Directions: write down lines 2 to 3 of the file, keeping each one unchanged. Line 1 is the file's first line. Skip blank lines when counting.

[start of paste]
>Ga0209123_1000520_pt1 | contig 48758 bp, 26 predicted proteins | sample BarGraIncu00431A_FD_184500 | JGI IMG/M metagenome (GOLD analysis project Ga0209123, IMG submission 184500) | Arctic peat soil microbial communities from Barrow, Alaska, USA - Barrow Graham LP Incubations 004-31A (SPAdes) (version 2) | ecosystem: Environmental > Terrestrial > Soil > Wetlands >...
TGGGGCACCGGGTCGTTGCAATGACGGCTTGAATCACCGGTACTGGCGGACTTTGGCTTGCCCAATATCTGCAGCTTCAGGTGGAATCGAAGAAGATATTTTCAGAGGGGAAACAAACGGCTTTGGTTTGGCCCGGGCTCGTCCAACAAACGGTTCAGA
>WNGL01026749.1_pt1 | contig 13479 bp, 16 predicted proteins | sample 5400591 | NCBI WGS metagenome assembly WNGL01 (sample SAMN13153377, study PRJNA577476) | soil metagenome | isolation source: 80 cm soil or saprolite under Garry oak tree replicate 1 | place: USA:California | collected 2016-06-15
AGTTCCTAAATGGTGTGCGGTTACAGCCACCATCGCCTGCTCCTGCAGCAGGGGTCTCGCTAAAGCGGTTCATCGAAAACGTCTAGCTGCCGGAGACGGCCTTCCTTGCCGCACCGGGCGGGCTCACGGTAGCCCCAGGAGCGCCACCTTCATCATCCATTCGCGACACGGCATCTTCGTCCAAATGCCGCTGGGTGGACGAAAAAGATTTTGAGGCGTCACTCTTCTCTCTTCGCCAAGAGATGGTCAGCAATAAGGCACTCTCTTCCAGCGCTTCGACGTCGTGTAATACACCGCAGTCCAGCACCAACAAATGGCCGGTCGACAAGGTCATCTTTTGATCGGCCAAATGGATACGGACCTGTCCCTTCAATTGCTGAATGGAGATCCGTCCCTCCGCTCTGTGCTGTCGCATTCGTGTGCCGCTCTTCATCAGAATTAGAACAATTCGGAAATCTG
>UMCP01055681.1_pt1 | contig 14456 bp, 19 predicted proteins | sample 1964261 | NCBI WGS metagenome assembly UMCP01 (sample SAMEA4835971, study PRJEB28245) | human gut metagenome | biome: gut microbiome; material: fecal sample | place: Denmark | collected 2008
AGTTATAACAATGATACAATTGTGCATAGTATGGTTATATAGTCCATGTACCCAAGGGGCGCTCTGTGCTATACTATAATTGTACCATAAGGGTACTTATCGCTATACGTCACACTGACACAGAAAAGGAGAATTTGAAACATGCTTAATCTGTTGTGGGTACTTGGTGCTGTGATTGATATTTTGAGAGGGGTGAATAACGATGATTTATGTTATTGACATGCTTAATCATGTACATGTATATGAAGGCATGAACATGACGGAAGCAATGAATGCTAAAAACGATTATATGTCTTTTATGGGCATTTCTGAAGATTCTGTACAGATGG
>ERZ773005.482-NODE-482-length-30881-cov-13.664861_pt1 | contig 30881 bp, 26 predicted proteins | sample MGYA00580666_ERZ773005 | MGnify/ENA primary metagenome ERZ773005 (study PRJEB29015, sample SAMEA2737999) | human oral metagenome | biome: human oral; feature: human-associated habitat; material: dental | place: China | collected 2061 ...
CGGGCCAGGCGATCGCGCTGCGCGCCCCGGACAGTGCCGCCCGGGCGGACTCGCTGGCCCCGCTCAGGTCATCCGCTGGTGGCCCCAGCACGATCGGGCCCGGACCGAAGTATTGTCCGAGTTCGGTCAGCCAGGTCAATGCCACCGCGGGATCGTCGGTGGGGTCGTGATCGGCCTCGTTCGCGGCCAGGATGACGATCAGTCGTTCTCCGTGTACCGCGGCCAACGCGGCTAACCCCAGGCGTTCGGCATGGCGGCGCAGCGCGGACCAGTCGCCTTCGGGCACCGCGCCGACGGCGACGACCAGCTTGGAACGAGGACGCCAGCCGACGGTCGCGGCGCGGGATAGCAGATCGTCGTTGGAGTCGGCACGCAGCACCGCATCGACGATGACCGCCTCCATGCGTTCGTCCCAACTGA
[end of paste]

TGGGGCACCGGGTCGTTGCAATGACGGCTTGAATCACCGGTACTGGCGGACTTTGGCTTGCCCAATATCTGCAGCTTCAGGTGGAATCGAAGAAGATATTTTCAGAGGGGAAACAAACGGCTTTGGTTTGGCCCGGGCTCGTCCAACAAACGGTTCAGA
>WNGL01026749.1_pt1 | contig 13479 bp, 16 predicted proteins | sample 5400591 | NCBI WGS metagenome assembly WNGL01 (sample SAMN13153377, study PRJNA577476) | soil metagenome | isolation source: 80 cm soil or saprolite under Garry oak tree replicate 1 | place: USA:California | collected 2016-06-15